Tidying up after Hurricane Kiley

Random notes in the aftermath of my granddaughter’s visit

Playing hide and seek in the pasture

Playing hide and seek in the pasture

§ Ringing in the New Year with a 4-year-old is a lot more fun than you might think. While the rest of the world was watching the ball fall — or the big walleye if you happened to be at Put-In-Bay — little Kiley and I were watching a vintage Disney cartoon. It was in black and white, which means it was even older than her grandpa.

Not much is. Especially in her world.

Kiley would much rather have been watching what she calls “princess” cartoons, a genre that would be foreign to me if it weren’t for her. Prior to New Year’s Eve, I had relented, allowing her to watch what I  call “snarky fluff chick cartoons.”

OK, I get it. They send messages about the values of working together and good triumphing over evil. However, at the risk of sounding prudish, these cartoons inevitably seem to drag our daughters and granddaughters through oceans of mud and sleaze to get there. The folks who produce them — Disney and (pre-dildo) Hasbro to name a few — argue that the ends justify the means.

I disagree. Kiley is pretty sharp, but I’d imagine the bitchy attitudes and the emphasis on being sexy, skinny and popular resonate just as strongly as the positive themes. Maybe more so.

On New Year’s Eve, we struck a compromise, watching “Brave Little Toaster” and classic Disney cartoons.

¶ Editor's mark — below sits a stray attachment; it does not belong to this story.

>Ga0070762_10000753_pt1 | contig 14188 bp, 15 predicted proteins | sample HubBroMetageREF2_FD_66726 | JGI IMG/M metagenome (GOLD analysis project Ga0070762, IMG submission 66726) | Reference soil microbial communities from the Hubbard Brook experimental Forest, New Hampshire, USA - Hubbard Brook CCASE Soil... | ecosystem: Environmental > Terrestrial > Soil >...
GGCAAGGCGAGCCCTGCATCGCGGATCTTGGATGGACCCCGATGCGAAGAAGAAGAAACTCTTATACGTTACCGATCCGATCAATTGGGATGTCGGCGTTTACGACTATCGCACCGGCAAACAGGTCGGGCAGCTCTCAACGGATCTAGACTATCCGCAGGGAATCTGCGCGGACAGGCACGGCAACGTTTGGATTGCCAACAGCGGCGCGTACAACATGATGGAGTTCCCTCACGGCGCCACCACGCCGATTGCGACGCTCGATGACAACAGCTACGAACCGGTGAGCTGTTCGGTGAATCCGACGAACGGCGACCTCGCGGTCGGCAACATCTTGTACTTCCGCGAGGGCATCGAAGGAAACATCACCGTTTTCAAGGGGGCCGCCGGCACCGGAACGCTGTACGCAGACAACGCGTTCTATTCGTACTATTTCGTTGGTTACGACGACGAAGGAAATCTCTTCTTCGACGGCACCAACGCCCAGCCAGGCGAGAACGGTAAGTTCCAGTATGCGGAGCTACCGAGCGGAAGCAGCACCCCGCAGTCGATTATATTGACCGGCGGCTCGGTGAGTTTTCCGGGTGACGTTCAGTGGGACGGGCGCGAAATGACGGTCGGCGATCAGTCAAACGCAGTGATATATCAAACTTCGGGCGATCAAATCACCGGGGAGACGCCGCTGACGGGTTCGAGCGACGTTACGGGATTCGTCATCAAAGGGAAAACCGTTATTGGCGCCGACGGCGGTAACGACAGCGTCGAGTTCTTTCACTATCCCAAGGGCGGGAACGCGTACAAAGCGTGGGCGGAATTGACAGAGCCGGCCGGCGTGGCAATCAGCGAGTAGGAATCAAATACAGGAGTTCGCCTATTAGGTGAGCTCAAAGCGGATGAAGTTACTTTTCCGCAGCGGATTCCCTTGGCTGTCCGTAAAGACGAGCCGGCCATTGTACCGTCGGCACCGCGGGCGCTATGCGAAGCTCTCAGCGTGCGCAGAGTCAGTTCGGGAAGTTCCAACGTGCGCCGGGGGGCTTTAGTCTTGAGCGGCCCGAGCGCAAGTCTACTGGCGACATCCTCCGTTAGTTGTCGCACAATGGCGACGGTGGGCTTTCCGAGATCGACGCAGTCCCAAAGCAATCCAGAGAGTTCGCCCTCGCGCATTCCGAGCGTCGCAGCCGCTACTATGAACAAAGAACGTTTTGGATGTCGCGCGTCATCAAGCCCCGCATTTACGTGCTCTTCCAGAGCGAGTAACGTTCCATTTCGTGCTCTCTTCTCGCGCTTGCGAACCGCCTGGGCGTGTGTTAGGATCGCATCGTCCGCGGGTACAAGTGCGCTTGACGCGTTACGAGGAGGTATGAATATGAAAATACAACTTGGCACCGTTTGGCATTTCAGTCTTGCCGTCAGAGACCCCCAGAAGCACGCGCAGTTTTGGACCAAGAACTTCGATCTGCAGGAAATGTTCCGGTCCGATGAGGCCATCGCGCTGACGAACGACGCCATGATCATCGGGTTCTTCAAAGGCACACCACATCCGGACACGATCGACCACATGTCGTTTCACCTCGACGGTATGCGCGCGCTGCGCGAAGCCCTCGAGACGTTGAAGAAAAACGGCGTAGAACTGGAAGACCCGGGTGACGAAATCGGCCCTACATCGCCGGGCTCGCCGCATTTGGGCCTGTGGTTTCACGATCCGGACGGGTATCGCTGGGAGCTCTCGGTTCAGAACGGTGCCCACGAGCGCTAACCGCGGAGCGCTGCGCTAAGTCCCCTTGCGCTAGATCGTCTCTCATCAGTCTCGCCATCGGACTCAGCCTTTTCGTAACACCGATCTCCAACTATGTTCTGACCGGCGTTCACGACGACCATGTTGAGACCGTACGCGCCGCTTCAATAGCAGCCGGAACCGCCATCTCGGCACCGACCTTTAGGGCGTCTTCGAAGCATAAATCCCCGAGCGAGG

§ Kiley remained awake until 12:30 a.m. New Year’s Day. She probably would have fallen asleep before midnight had she not taken ill Tuesday. The ordeal threw her natural clock out of whack.

As I’d mentioned in previous posts, we had a great time during her five-day visit — feeding the birds, playing hide and seek in the pasture, camping in a tent in the basement and just being silly. However, on the day before New Year’s Eve, she grew listless and developed a high temperature. By early evening, she was down for the count, unable to sleep but unable to move — except to sit up and drink water.

I kept her mother posted via text messages, although I wasn’t overly concerned. I’d been through it before, with Kiley’s mother, my son and even my kid brother, who had bouts with pneumonia.

By New Year’s Day, Kiley was up and bouncing off the walls once again.

The resilience of children never ceases to amaze me.

I suppose she’ll also recover from the negative influences of her “snarky fluff chick cartoons.” I’m not sure I will.

 

 

 

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